Saturday was largely spent in Edinburgh, watching Andrew Wilson and Hannu Rajaniemi from the Edinburgh equivalent of my own writer's circle read from and generally launch two chapbooks at a radical book fair just off Leith Walk. It was enjoyable, partly because I like their stuff, partly because we got to enjoy the unseasonally mild and even summery weather, and partly because it was fun being somewhere other than lying on my back in my living room which, as you know I never fail to remind you, is where I spent my entire summer. What was also cool was coming across books I might never have been aware of browsing through the 'usual suspect' bookselling monoliths.
Over the past couple of days, I've been exploring options for returning to work. I dropped into the old employer and it took him about three minutes to suggest I might be able to do some more of the usual freelance for him. I'm still not entirely sure if I will; the current designer - my replacement - was sitting on the usual, crappy, bad-for-you ripped-fabric stool better suited to some windy church hall rather than a daily working environment.
I looked at him and thought, in a couple of years, your back is going to be so scragged.
And that's the thing that bugs me; in a lot of print and design places, the attitude seems to be that designers are a necessary evil. I suspect this may in large part be because the people who usually open up these places are either people trained in running printing presses, or businessmen with an eye on opportunity; an awareness or understanding of the necessity of good design is not their priority. I've worked for a publisher, for instance, who very nearly attempted to put out a magazine by typing up the articles, justified, single column, in Microsoft Word with no pictures and a single font because they couldn't bear to pay someone to make it look less, well, shit. Sanity - or perhaps the horrified reaction of the advertisers paying to be in the magazine - prevailed. It's an extreme example of a common phenomenon.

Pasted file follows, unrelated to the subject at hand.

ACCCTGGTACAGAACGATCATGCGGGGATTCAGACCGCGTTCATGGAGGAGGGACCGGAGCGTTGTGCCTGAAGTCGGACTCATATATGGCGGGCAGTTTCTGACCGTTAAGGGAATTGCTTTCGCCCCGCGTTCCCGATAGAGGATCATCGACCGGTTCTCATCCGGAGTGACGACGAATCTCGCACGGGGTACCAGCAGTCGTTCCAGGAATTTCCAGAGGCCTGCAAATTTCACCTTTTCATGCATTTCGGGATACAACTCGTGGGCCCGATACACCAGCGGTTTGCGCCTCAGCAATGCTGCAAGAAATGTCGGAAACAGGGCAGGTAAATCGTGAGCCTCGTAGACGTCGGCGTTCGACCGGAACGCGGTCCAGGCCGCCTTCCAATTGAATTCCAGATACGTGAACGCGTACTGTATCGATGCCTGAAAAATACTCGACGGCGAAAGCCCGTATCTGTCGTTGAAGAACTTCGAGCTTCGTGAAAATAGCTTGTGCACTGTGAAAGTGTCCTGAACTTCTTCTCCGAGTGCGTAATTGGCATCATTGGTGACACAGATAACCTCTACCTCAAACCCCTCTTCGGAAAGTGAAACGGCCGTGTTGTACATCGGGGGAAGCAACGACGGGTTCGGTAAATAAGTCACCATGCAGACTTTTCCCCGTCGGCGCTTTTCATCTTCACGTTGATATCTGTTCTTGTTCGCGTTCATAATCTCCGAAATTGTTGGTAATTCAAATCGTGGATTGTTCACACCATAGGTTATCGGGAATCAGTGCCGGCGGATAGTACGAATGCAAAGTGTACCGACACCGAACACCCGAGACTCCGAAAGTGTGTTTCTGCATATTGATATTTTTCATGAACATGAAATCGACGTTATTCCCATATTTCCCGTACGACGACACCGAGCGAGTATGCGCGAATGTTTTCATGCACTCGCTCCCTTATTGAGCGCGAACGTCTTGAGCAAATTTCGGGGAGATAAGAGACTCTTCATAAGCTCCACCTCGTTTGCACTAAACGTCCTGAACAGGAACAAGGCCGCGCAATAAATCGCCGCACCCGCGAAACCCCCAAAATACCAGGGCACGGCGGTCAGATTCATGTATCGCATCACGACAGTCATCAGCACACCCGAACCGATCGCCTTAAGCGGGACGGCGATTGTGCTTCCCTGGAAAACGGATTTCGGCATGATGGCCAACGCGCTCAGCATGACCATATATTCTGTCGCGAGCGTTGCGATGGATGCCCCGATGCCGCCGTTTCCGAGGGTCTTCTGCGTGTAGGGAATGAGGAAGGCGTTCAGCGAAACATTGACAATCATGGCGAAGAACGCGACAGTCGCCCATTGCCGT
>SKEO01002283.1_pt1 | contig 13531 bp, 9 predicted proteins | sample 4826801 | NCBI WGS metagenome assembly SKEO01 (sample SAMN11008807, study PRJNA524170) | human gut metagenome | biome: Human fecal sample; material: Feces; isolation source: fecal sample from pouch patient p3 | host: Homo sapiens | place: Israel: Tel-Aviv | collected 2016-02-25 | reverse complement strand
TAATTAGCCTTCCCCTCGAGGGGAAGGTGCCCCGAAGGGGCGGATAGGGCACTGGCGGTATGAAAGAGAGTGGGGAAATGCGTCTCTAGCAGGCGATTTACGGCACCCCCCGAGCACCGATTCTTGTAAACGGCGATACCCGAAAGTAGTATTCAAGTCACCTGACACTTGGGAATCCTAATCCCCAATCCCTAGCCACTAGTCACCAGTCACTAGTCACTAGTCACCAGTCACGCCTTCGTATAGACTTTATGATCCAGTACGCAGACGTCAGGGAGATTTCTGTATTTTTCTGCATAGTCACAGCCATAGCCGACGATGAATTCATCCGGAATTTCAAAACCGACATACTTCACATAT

And of course the corollary to all this is that even if they do realise they have to actually hire people to make their stuff look purty, they skimp enormously on desks and chairs, getting the most inadequate stuff possible. The desk in the old work is hammered together out of what could well once have been a door. Any designer in a place like that can expect to spend several hours, five days a week, sitting there and working. Anything less than fully adequate seating and desk arrangement is frankly criminal, in my mind.
So I'm thinking very seriously, when my next chunk of money comes in, of buying an Aeron chair off Ebay. I've never heard less than incredible reports about these chairs, but they ain't cheap - they start at about £900 and up; but I've seen them going for less than half that on the auction sites. Mind you, even then, that isn't cheap either. But since I got this cheap (though so far perfectly adequate) executive-style chair out of Staples, I've realised just how much time I spend sitting in this thing. Enough to make me think an investment in an Aeron could be an investment in my health as well.